In the US, July is Juvenile Arthritis Awareness Month. Arthritis in the UK is very common and is something that most people will have heard of, but what exactly is it?
Put simply, arthritis refers to the inflammation of joints. Juvenile arthritis refers to arthritis in children who are 16 or younger. Although most people only recognise arthritis as something adults suffer from, the condition is much more common among children than you may think.
What causes arthritis to occur in children is often unknown, but there is some evidence to suggest genetics play a part in it. Unfortunately there isn’t a cure for the illness, and most treatment options work towards creating ways to cope with it.
In the UK alone around 15,000 children are affected by the illness, although some NHS research suggests that the symptoms of juvenile arthritis improve over time, resulting in a more normal life for the child. Many of the options for treatment include painkillers, physiotherapy and exercise, and in extreme cases, surgery.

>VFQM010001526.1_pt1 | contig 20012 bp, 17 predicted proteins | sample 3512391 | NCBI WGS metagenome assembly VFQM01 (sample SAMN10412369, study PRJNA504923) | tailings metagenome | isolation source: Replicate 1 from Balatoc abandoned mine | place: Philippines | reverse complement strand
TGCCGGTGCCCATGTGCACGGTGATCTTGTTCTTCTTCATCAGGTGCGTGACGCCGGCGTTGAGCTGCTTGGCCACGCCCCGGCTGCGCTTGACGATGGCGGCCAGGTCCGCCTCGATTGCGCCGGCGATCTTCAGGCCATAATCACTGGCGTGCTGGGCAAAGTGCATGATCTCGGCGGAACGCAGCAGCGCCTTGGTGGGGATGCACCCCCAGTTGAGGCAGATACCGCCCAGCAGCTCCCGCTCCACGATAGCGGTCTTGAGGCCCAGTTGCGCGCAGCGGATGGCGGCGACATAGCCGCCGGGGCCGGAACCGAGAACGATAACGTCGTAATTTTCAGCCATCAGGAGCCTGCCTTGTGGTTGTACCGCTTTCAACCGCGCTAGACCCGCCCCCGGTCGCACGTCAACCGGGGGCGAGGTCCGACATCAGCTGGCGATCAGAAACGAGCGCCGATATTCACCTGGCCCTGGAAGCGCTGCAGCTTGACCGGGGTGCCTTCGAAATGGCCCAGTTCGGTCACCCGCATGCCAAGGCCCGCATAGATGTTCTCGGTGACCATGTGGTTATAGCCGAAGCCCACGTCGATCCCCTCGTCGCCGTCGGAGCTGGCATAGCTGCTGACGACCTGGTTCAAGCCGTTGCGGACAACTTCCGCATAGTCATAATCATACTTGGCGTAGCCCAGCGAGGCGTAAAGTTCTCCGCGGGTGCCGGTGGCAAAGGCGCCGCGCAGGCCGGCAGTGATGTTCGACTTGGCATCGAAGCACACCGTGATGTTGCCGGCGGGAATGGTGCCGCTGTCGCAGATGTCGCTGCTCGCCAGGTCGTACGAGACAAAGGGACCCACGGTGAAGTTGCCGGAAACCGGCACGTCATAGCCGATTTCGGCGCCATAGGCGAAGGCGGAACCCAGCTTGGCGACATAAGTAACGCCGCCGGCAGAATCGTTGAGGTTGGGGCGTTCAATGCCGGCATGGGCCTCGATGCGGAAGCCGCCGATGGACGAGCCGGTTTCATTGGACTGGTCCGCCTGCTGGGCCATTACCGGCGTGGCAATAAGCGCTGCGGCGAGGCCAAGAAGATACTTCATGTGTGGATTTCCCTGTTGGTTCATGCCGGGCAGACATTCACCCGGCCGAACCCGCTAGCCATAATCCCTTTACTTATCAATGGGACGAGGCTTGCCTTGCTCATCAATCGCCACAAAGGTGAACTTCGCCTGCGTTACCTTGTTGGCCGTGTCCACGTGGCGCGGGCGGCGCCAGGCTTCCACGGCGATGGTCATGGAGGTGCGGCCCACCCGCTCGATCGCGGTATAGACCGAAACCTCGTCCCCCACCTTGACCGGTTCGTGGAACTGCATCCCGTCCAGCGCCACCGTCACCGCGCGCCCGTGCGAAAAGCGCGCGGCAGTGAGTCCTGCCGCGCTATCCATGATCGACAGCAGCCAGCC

In the majority of cases, the severity of juvenile arthritis improves. Although this is not always the case, there are different treatment options for when it does not change. Some cases result in the need for joint replacement surgery as the condition can affect day-to-day life.
The more important thing to sustain when caring for someone with juvenile arthritis is a positive outlook. Understanding the condition and having a team of support from doctors, teachers, friends and family is a great help when supporting a child living with arthritis.
The aim of Juvenile Arthritis Awareness Month is to do just that: raise awareness. Most associate arthritis with adults and the elderly, so for those who suffer from it, it’s important to know they’re not alone.